Orca Conservancy opposes H.R. 200 and H.R. 2023 which would undermine the conservation provisions of the Magnuson-Stevens Fishery Conservation and Management Act (Magnuson-Stevens Act)
December 12, 2017
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Northwest salmon have been threatened for decades, beginning in the 1940s when gold miners destroyed critical spawning habitat. Since then, overfishing, dams and culverts, logging, urbanization, and engineering of stream channels have contributed to further population declines for our region’s most iconic fish. No Fish – No Blackfish.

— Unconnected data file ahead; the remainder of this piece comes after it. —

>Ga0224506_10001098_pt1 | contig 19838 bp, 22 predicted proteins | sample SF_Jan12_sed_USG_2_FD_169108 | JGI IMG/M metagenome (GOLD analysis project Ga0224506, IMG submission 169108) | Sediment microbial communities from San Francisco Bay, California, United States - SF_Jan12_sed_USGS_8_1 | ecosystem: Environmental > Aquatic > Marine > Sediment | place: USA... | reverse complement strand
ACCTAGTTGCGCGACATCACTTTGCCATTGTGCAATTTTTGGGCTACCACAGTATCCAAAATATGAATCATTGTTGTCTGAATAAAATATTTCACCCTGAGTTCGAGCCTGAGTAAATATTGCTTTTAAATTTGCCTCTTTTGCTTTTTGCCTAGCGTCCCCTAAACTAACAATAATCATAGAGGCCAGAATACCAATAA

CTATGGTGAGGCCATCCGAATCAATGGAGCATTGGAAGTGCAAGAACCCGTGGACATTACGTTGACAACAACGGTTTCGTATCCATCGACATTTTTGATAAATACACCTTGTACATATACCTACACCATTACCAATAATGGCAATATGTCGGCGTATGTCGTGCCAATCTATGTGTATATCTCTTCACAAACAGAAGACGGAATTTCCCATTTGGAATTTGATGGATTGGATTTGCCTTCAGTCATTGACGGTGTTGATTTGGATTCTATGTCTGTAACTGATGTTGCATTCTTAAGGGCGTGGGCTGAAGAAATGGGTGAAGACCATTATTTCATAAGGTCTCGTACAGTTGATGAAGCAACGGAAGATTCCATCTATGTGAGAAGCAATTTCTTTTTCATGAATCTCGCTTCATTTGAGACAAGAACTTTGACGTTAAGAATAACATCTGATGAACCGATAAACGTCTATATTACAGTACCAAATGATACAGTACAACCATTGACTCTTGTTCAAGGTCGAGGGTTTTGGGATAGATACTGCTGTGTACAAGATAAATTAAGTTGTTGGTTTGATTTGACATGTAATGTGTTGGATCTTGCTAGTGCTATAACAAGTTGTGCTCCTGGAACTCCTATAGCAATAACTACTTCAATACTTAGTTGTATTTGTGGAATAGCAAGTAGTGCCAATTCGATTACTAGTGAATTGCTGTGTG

Salmon declines spell disaster for endangered Southern Resident killer whales (SRKWs), which depend on abundant populations of Chinook salmon for their survival, social cohesion and reproductive success. Experts anticipate that climate change and ocean acidification will contribute to further significant declines in regional salmon abundance during the coming decades, impeding SRKW recovery.
Orca Conservancy continues to oppose any legislation, including H.R. 200 and H.R. 2023, that would undermine the conservation provisions of the Magnuson-Stevens Fishery Conservation and Management Act (Magnuson-Stevens Act).
No Fish – No Blackfish.